Emissions exemption curtailed
OSLO, May 30 (Reuters) – Norway’s environmental authorities have denied StatoilHydro’s application for an unlimited exemption to emission limits from a gas plant in the Arctic but gave it a two-month extension, officials said on Friday.
The liquefied natural gas (LNG) plant serving the Snoehvit field in the Barents Sea has had teething problems since production began in September last year and has had an exemption to normal emissions limits in the start-up phase.
The start-up phase at the plant at Hammerfest on Norway’s far northern coast was estimated to last up to 10 months from August 21 last year, but in January the company applied for an unlimited extension of the exemption period.
“We believe it is necessary to put a time limit on the start-up phase by Hammerfest LNG,” Norwegian Pollution Control Authority (SFT) Director Signe Naamdal said in a statement.
“We will therefore reject the application, but allow a two-month extension until August 21, 2008.”
StatoilHydro said it would act according to the SFT’s requirements, and that it expected to be able to stay within limits for emissions once the plant is fully operational.
The company said the SFT’s decision would not affect costs related to the facility in any way.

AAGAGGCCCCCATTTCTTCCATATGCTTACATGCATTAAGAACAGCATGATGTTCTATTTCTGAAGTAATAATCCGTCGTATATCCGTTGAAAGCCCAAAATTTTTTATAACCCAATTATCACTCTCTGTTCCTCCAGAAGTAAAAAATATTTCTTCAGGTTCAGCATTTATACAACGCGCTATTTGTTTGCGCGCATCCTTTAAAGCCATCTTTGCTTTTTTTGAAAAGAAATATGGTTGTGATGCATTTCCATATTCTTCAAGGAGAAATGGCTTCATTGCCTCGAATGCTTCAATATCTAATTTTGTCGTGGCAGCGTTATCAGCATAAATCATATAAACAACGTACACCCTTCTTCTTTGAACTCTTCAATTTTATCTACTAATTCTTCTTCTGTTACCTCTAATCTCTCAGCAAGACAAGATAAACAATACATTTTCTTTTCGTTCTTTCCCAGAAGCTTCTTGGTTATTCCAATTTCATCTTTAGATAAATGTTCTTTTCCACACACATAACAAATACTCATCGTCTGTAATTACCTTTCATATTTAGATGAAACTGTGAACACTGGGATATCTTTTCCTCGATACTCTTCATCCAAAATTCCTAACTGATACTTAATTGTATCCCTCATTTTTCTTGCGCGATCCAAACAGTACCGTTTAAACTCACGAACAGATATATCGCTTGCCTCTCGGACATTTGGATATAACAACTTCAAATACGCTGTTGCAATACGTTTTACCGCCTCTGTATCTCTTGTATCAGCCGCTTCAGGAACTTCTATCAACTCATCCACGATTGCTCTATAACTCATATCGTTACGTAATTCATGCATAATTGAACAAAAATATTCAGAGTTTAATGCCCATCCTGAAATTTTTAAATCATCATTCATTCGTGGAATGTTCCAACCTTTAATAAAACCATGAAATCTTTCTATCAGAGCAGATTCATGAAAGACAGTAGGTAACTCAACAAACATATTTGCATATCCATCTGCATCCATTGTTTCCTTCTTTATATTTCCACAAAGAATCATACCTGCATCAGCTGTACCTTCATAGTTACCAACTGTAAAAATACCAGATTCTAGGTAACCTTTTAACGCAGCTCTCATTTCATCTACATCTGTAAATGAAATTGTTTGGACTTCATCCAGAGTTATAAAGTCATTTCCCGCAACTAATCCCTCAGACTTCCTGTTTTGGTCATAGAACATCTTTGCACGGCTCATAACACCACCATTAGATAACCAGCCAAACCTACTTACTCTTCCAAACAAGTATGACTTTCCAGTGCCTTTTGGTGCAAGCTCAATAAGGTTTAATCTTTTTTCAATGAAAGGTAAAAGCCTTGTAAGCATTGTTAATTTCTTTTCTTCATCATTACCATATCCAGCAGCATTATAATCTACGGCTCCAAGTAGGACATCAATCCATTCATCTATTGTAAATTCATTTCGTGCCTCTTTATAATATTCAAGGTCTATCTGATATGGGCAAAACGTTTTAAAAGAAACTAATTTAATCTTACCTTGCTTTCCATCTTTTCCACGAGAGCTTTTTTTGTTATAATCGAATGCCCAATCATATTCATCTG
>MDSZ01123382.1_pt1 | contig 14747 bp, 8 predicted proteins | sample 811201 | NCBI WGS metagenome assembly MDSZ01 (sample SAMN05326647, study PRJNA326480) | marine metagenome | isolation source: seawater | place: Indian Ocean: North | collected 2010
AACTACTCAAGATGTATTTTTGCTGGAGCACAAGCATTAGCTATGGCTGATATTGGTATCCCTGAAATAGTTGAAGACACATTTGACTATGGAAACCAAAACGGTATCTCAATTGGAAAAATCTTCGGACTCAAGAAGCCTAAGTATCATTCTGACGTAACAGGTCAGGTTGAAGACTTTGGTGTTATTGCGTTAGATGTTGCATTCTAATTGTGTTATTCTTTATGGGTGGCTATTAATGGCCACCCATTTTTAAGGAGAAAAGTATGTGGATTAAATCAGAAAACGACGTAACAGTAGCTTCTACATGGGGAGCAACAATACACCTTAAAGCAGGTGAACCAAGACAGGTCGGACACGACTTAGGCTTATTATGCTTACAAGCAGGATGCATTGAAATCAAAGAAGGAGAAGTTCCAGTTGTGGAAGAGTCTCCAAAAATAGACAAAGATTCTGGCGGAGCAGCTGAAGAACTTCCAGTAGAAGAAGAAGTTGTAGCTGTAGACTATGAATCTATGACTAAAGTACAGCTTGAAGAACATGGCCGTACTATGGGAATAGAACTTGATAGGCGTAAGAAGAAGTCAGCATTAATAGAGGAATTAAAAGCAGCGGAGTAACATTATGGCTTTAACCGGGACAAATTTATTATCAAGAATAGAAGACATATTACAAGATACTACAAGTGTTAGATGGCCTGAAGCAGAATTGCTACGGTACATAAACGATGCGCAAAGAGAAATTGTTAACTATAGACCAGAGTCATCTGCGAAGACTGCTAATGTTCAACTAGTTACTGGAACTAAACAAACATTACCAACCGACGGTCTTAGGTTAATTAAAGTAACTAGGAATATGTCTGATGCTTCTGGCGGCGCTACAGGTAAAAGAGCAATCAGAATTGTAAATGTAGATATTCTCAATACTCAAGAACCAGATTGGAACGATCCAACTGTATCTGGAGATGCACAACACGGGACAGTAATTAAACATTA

“We have not finished our work to get the facility in a stable situation,” StatoilHydro spokesman Sverre Kojedal told Reuters.
“But from experience, we have reason to belive that we will be able to run the facility after the start-up phase within allowed emissions given for ordinary operation,” Kojedal said.
“We are in the middle of a review stoppage, and when this has finished in the beginning of July, we will again start the facility and continue testing … of our systems,” he said.
Flaring of gas at the plant was the main contributor to a nearly 3 percent rise in Norway’s greenhouse gas emissions in 2007, Statistics Norway said earlier this month.
“It is very regrettable that emissions from flaring at the plant have been significantly higher than we were presented with beforehand and that the start-up time was not sufficient,” Naamdal at SFT said.
The SFT also said it would put forward demands to limit emissions from gas flaring at the Hammerfest LNG plant and that the company should move ahead with technical studies into carbon capture and storage for the facility.
“Carbon dioxide emissions are regulated through the quota system,” it said, adding StatoilHydro had to buy quotas for extra emissions from flaring from the beginning of this year.
StatoilHydro said the plant was no longer flaring excess gas, because the amount brought on land and the capacity to handle it is in balance.
SFT said the two-month extension would not have “significant environmental consequences”.
Shares in StatoilHydro rose 2 percent to 197.50 crowns on a rising Oslo bourse by 1210 GMT, valuing the group at about $122.7 billion.